As a poet and memoirist, I study flash fiction and nonfiction for strategies to write one’s life story in accumulations of short pieces, each evoking important moments and newly learned perceptions that, when collected, present a whole.
Abigail Thomas’ What Comes Next and How to Like It, Meri Lisa Johnson‘s Girl in Need of a Tourniquet, Tarn Wilson’s The Slow Farm, and Kim Stafford’s 100 Tricks Any Boy Can Do: How My Brother Disappeared are memoirs built from accumulations of short pieces.
Tom Hazuka’s anthologies of flash fiction—especially Flash Fiction Funny and You Have Time for This—and Flash Fiction Forward, edited by Robert Shapard are favorites. The Vestal Review prints flash fiction online. I also admire flash stories by Jim Heynen and Bruce Holland, some of which are online.
And literary flash non-fiction appears regularly online in Brevity Magazine. In addition, anthologies such as In Brief, In Short, and Brief Encounters offer scores of memorable flash nonfiction stories.
Here are strategies from my readings for getting to the heart of using flash for writing life experience:
“How Could a Mother,” available to read on Bruce Holland’s website, is a story all in questions, as a social service worker interviews a woman. Read it and ask who you might interview—your grandfather, grandmother, ex-boss or husband? What persona would you adopt for being the interviewer? It doesn’t have to be an animate being—the piano or brooch you inherited can ask questions of your ancestor. You might take something that annoyed you about the person and have that thing be the interviewer: “The Naked Cardboard Cylinder He Always Left on the Toilet Paper Holder Interviews My Ex-husband.” Inanimate or animal or plant beings can create an avenue to explore human problems.
Read Jim Heynen’s “The Ice Storm,” about boys hunting. After you read the story, think about incidences when you thought differently than the adults around you. Write about a time when you demonstrated behavior in keeping with your feelings, though adults would not have understood. Let the details show the experience as Heynen does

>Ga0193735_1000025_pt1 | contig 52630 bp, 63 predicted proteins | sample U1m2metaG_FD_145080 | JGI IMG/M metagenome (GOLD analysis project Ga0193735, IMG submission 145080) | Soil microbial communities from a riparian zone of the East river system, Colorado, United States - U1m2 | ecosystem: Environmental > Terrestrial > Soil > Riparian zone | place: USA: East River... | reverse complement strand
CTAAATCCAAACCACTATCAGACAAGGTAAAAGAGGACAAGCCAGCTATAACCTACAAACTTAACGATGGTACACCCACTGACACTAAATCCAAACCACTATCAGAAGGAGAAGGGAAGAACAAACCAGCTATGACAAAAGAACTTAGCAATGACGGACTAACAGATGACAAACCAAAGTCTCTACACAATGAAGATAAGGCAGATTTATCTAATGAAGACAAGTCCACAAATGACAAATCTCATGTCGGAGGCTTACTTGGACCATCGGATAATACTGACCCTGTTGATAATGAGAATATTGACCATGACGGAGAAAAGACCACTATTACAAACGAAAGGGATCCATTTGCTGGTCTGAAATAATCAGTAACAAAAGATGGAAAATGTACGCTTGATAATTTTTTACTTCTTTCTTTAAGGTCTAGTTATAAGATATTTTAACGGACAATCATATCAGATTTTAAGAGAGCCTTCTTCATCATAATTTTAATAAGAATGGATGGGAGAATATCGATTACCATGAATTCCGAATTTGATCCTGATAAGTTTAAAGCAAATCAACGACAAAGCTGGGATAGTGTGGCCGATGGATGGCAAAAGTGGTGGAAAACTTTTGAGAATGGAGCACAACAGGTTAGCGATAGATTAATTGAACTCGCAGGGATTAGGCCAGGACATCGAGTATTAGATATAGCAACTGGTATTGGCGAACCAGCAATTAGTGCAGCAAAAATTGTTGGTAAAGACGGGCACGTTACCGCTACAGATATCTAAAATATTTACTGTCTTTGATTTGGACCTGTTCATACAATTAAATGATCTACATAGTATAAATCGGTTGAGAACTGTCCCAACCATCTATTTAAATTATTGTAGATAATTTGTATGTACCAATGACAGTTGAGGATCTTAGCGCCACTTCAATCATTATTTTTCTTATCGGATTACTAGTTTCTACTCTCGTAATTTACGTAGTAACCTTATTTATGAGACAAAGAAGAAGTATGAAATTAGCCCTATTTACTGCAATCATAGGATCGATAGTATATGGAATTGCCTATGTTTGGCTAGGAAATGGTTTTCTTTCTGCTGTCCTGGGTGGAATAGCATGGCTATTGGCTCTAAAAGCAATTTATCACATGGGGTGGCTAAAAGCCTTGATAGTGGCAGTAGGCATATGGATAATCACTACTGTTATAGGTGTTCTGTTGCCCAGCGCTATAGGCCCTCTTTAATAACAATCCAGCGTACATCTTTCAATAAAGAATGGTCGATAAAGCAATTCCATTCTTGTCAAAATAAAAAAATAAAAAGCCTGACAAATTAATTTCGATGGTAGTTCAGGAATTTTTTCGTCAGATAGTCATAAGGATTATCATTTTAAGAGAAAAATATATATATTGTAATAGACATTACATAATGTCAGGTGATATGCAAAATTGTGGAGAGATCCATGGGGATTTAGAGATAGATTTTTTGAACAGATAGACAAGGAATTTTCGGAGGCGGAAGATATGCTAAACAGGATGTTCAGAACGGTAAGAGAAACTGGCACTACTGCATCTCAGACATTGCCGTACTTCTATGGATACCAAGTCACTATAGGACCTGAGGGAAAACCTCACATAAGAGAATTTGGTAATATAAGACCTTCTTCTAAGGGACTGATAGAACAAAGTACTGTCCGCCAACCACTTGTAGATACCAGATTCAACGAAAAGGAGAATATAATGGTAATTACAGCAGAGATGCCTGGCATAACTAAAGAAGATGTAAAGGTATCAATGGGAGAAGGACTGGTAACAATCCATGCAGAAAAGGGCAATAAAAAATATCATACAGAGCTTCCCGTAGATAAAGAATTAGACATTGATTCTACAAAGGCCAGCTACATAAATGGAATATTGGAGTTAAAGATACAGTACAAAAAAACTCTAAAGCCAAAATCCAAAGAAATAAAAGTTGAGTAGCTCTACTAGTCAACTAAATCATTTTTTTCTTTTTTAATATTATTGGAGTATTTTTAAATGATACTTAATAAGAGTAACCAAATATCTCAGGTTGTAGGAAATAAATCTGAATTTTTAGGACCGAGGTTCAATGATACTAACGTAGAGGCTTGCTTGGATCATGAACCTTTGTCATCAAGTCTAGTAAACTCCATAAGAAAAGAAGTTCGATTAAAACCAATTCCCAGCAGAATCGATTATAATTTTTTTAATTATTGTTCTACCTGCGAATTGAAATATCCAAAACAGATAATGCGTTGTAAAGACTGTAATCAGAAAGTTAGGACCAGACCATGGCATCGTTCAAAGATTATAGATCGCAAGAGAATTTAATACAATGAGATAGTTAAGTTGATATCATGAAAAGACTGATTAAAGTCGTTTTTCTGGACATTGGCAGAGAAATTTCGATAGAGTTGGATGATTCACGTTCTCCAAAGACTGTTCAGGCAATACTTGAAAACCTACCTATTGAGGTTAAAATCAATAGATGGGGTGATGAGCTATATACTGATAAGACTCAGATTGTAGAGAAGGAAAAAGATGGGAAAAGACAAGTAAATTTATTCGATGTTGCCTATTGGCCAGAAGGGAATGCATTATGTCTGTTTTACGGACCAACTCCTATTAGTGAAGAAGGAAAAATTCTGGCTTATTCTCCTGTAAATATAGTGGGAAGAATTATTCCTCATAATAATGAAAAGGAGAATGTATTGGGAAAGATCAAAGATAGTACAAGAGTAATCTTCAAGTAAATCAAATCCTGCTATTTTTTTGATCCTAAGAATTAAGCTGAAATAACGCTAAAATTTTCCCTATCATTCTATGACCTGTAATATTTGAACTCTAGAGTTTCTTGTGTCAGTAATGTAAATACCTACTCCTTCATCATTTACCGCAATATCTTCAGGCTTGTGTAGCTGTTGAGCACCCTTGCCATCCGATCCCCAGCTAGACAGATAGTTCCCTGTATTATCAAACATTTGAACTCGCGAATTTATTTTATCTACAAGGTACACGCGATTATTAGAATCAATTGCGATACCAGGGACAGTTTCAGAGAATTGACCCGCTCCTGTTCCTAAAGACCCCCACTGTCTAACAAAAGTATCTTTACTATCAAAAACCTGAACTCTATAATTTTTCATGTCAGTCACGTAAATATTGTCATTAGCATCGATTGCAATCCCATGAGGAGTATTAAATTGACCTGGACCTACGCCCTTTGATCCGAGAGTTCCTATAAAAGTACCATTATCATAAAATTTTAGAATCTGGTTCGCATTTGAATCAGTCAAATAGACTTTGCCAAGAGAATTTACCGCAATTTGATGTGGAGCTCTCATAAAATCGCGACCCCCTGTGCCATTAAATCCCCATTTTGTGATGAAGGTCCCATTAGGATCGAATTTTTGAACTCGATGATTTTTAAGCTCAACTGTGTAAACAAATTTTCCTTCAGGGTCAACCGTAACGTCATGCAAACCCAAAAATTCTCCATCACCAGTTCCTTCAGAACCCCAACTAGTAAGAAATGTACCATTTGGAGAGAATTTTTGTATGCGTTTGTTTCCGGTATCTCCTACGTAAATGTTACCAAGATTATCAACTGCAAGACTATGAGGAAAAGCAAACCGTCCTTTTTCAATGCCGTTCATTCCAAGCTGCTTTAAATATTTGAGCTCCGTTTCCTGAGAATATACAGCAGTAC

The epistolary (letter) form is a useful literary device for writing short. At the US Today website read two letters from Elisabeth Robinson’s the The True and Outstanding Adventures of the Hunt Sisters. In the first, the main character, Olivia, writes as a little girl to her sister who isn’t born yet. In the second, she writes to her sister when her own career is failing.
Who would you like to address that you have not yet met? What would you like that person to know?
Who might you write to about one of your most important life’s joys? Where would you sit as you write and what would you observe from there that helps you associate to past or present joys?
Who might you write to about one of your life’s difficult situations? Choose a place that puts you a moment when you are moving from one situation to another and can open up about a big change in your life. On a plane like Robinson? On a train or in the passenger seat of a car? In a waiting room at a doctor’s office? Write the letter from there, drawing from the action around you to create the setting, mood, and platform for associations.
Borrowing flash strategies, you may easily find how very deep your writing takes you.
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